3 kinds of prestations

The following are three kinds of prestations (objects of contracts). It must be recalled that, under Article 1156 of the New Civil Code of the Philippines, an obligation is the juridical necessity to do, to give or not to do.[1] TO GIVE. The prestation to give is a real obligation. It is the obligation to deliver either [a] a specific or determinate thing, or [b] a generic or indeterminate thing. An example of this would be the vendor's obligation to give the vendee the thing purchased.

[2] TO DO. The prestation to do is a positive personal obligation. It includes all kinds of work or service. An example of this would be the obligation of a painter to create an artwork for the person who commissioned him.

[3] NOT TO DO. The prestation not to do is a negative personal obligation. It refers to the duty to abstain from doing an act and includes the obligation not to give.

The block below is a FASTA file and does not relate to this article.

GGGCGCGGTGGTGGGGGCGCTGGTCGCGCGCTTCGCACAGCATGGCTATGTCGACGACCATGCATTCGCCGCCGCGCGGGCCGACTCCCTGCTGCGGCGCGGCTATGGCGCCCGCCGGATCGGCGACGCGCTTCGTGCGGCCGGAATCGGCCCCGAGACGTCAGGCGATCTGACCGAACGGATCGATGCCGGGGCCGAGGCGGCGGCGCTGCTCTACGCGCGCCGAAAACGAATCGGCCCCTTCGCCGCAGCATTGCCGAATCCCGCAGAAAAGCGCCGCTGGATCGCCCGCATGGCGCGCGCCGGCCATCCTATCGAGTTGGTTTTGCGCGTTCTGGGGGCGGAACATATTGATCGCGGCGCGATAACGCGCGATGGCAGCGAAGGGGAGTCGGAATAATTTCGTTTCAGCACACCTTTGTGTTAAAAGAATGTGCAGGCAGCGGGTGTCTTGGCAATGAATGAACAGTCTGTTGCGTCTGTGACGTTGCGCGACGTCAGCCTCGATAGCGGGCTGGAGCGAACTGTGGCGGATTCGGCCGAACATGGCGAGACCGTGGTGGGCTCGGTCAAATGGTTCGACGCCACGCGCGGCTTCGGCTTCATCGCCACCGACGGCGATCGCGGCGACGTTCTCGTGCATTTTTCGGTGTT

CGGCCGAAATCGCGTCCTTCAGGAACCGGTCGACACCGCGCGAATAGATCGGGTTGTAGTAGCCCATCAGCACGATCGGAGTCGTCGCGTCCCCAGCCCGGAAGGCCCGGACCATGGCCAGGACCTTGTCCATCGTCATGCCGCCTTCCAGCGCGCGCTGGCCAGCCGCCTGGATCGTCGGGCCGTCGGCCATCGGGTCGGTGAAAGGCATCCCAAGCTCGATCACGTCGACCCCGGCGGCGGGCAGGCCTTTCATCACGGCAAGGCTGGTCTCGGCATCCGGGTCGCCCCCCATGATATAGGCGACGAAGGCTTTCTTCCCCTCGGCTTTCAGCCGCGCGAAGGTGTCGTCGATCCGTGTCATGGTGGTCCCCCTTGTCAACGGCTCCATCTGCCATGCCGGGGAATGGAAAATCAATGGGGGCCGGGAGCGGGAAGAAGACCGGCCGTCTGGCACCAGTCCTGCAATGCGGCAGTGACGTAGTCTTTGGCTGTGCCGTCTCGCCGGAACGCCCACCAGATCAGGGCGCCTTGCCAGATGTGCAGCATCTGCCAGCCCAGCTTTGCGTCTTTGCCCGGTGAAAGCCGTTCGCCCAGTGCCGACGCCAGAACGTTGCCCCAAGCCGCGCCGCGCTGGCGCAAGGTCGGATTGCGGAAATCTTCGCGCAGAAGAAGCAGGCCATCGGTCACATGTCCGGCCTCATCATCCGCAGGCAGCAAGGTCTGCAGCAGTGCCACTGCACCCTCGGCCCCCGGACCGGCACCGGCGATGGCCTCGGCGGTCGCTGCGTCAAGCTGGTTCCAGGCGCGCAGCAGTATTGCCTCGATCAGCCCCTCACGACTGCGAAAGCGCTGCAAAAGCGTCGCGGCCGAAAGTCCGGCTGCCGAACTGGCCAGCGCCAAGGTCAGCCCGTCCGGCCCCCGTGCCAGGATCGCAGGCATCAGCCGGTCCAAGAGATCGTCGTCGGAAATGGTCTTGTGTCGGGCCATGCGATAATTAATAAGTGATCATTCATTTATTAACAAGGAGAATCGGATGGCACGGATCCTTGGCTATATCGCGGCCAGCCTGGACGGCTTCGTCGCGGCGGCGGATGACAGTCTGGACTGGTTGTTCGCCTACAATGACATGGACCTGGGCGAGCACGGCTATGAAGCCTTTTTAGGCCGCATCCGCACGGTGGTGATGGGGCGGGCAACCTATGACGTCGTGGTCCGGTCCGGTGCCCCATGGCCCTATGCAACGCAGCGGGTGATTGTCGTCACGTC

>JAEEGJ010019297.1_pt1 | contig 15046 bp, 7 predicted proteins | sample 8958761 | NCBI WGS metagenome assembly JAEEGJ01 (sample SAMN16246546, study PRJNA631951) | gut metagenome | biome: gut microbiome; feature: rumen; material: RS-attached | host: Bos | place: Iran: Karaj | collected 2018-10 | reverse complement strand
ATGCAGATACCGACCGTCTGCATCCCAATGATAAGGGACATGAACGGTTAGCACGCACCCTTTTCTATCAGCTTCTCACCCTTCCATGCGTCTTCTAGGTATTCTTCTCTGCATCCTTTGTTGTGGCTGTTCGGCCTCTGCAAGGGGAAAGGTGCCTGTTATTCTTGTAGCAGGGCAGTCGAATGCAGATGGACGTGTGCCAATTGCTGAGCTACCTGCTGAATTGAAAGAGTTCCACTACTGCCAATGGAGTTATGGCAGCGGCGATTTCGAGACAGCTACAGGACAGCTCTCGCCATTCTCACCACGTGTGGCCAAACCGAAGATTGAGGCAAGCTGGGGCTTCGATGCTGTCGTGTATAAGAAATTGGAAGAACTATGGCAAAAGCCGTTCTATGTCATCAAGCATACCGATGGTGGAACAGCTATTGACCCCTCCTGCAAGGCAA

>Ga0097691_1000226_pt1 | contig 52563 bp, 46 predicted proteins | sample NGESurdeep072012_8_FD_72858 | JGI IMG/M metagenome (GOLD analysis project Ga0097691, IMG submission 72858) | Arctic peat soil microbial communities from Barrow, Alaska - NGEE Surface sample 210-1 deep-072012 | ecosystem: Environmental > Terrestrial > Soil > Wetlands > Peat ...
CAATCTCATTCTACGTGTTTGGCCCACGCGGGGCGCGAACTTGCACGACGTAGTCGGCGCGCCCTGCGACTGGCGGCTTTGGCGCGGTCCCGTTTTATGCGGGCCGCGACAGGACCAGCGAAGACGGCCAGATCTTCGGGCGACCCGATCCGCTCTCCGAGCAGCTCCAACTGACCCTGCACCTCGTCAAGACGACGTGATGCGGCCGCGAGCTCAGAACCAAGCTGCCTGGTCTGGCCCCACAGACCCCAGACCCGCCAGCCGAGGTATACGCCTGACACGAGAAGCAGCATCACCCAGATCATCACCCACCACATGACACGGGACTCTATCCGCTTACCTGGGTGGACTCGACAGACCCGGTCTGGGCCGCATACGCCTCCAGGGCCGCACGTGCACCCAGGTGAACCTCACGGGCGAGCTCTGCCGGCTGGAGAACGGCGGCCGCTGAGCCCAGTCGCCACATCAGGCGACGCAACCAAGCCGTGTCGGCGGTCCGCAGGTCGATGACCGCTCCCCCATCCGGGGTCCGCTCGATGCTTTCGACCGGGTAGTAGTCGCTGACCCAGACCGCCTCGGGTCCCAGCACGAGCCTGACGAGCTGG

An object (subject matter) is a thing, service, or right that constitutes the prestation of an obligation in a contract. It could be anything that is within the commerce of men, either present or future. philawgov.wikia.org/wiki/Object_of_Contract.

An obligation is a juridical necessity to give, to do or not to do (Art. 1156, Civil Code). The obligation is constituted upon the concurrence of the essential elements thereof, viz: (a) The vinculum juris or juridical tie which is the efficient cause established by the various sources of obligations (law, contracts, quasi-contracts, delicts and quasi-delicts); (b) the object which is the prestation or conduct, required to be observed (to give, to do or not to do); and (c) the subject-persons who, viewed from the demandability of the obligation, are the active (obligee) and the passive (obligor) subjects. (G.R. No. 167519. January 14, 2015)